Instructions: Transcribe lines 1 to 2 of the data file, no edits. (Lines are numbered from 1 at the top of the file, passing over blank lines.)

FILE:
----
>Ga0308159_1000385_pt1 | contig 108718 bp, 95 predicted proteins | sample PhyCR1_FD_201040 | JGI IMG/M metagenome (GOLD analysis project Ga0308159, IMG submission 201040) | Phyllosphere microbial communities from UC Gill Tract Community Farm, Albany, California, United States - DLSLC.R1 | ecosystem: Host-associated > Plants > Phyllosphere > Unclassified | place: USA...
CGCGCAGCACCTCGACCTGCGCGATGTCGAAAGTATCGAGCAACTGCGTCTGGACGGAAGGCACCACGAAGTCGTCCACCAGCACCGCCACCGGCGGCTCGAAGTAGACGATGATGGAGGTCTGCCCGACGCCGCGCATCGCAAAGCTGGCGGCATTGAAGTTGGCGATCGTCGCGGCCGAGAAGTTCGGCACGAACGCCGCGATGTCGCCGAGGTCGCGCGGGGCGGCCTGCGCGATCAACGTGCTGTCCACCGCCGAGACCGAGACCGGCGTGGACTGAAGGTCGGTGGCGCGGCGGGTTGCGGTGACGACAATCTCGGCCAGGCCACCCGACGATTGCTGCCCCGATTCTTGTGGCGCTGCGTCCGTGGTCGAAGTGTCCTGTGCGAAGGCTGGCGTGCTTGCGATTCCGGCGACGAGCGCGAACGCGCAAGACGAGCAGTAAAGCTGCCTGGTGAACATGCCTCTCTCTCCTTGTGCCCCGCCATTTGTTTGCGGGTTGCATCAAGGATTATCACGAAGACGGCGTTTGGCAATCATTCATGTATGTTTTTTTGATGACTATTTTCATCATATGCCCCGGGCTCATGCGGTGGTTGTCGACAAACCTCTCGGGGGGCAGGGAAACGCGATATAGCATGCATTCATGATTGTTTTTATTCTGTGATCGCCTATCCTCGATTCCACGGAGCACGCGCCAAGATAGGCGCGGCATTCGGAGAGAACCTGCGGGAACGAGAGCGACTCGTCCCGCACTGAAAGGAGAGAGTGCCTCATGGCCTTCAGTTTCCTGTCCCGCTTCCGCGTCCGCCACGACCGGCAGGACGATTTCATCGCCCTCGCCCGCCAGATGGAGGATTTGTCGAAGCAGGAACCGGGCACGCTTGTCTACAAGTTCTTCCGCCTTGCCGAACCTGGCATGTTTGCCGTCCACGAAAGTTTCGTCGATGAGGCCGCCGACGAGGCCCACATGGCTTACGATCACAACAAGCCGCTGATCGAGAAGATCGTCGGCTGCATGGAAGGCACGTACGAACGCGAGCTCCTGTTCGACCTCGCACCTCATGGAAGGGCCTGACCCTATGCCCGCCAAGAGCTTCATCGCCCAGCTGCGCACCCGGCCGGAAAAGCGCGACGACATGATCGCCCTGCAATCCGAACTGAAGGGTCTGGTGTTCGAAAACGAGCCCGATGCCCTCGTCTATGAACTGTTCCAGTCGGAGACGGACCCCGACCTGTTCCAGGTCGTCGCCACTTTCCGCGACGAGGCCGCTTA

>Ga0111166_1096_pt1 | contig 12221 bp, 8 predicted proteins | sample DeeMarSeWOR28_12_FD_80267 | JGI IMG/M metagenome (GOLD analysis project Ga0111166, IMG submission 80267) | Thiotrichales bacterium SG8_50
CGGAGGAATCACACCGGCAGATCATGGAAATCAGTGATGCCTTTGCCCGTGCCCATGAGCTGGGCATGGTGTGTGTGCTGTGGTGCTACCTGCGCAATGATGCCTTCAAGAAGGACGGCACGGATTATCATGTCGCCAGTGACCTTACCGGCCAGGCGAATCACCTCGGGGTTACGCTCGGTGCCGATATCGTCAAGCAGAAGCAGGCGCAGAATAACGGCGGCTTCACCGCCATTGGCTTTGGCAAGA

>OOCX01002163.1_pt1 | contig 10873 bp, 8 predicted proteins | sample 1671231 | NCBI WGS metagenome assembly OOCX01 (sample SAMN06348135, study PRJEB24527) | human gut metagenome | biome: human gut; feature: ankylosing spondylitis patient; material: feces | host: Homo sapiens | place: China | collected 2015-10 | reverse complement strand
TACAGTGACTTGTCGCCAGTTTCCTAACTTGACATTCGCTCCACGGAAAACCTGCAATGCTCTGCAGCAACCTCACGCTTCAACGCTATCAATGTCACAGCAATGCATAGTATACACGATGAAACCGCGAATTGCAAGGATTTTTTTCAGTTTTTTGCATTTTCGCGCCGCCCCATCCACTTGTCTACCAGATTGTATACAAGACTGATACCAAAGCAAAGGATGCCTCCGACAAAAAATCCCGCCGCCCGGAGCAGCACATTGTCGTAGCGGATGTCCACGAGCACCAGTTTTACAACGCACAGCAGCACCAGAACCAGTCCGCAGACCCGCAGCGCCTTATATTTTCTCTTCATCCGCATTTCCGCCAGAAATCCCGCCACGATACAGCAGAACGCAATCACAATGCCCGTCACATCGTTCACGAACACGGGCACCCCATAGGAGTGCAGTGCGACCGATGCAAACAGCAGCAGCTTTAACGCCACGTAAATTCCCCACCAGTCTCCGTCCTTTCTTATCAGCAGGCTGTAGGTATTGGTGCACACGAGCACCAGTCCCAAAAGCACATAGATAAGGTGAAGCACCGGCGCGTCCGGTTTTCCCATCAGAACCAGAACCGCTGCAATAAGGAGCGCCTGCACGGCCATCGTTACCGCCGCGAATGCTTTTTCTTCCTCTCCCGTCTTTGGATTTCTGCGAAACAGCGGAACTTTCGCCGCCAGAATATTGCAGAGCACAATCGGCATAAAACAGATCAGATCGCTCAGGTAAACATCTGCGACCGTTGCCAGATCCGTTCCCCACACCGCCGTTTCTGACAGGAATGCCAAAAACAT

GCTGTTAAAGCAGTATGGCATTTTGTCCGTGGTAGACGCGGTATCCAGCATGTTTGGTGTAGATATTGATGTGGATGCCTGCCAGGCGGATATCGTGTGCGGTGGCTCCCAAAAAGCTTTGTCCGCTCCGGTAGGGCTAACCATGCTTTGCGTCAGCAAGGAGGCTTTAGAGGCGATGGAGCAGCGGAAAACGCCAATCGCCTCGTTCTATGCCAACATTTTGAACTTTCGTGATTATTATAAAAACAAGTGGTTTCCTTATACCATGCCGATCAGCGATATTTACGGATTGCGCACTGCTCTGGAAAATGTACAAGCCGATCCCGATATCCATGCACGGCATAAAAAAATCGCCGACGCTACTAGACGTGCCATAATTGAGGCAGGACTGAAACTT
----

>Ga0308159_1000385_pt1 | contig 108718 bp, 95 predicted proteins | sample PhyCR1_FD_201040 | JGI IMG/M metagenome (GOLD analysis project Ga0308159, IMG submission 201040) | Phyllosphere microbial communities from UC Gill Tract Community Farm, Albany, California, United States - DLSLC.R1 | ecosystem: Host-associated > Plants > Phyllosphere > Unclassified | place: USA...
CGCGCAGCACCTCGACCTGCGCGATGTCGAAAGTATCGAGCAACTGCGTCTGGACGGAAGGCACCACGAAGTCGTCCACCAGCACCGCCACCGGCGGCTCGAAGTAGACGATGATGGAGGTCTGCCCGACGCCGCGCATCGCAAAGCTGGCGGCATTGAAGTTGGCGATCGTCGCGGCCGAGAAGTTCGGCACGAACGCCGCGATGTCGCCGAGGTCGCGCGGGGCGGCCTGCGCGATCAACGTGCTGTCCACCGCCGAGACCGAGACCGGCGTGGACTGAAGGTCGGTGGCGCGGCGGGTTGCGGTGACGACAATCTCGGCCAGGCCACCCGACGATTGCTGCCCCGATTCTTGTGGCGCTGCGTCCGTGGTCGAAGTGTCCTGTGCGAAGGCTGGCGTGCTTGCGATTCCGGCGACGAGCGCGAACGCGCAAGACGAGCAGTAAAGCTGCCTGGTGAACATGCCTCTCTCTCCTTGTGCCCCGCCATTTGTTTGCGGGTTGCATCAAGGATTATCACGAAGACGGCGTTTGGCAATCATTCATGTATGTTTTTTTGATGACTATTTTCATCATATGCCCCGGGCTCATGCGGTGGTTGTCGACAAACCTCTCGGGGGGCAGGGAAACGCGATATAGCATGCATTCATGATTGTTTTTATTCTGTGATCGCCTATCCTCGATTCCACGGAGCACGCGCCAAGATAGGCGCGGCATTCGGAGAGAACCTGCGGGAACGAGAGCGACTCGTCCCGCACTGAAAGGAGAGAGTGCCTCATGGCCTTCAGTTTCCTGTCCCGCTTCCGCGTCCGCCACGACCGGCAGGACGATTTCATCGCCCTCGCCCGCCAGATGGAGGATTTGTCGAAGCAGGAACCGGGCACGCTTGTCTACAAGTTCTTCCGCCTTGCCGAACCTGGCATGTTTGCCGTCCACGAAAGTTTCGTCGATGAGGCCGCCGACGAGGCCCACATGGCTTACGATCACAACAAGCCGCTGATCGAGAAGATCGTCGGCTGCATGGAAGGCACGTACGAACGCGAGCTCCTGTTCGACCTCGCACCTCATGGAAGGGCCTGACCCTATGCCCGCCAAGAGCTTCATCGCCCAGCTGCGCACCCGGCCGGAAAAGCGCGACGACATGATCGCCCTGCAATCCGAACTGAAGGGTCTGGTGTTCGAAAACGAGCCCGATGCCCTCGTCTATGAACTGTTCCAGTCGGAGACGGACCCCGACCTGTTCCAGGTCGTCGCCACTTTCCGCGACGAGGCCGCTTA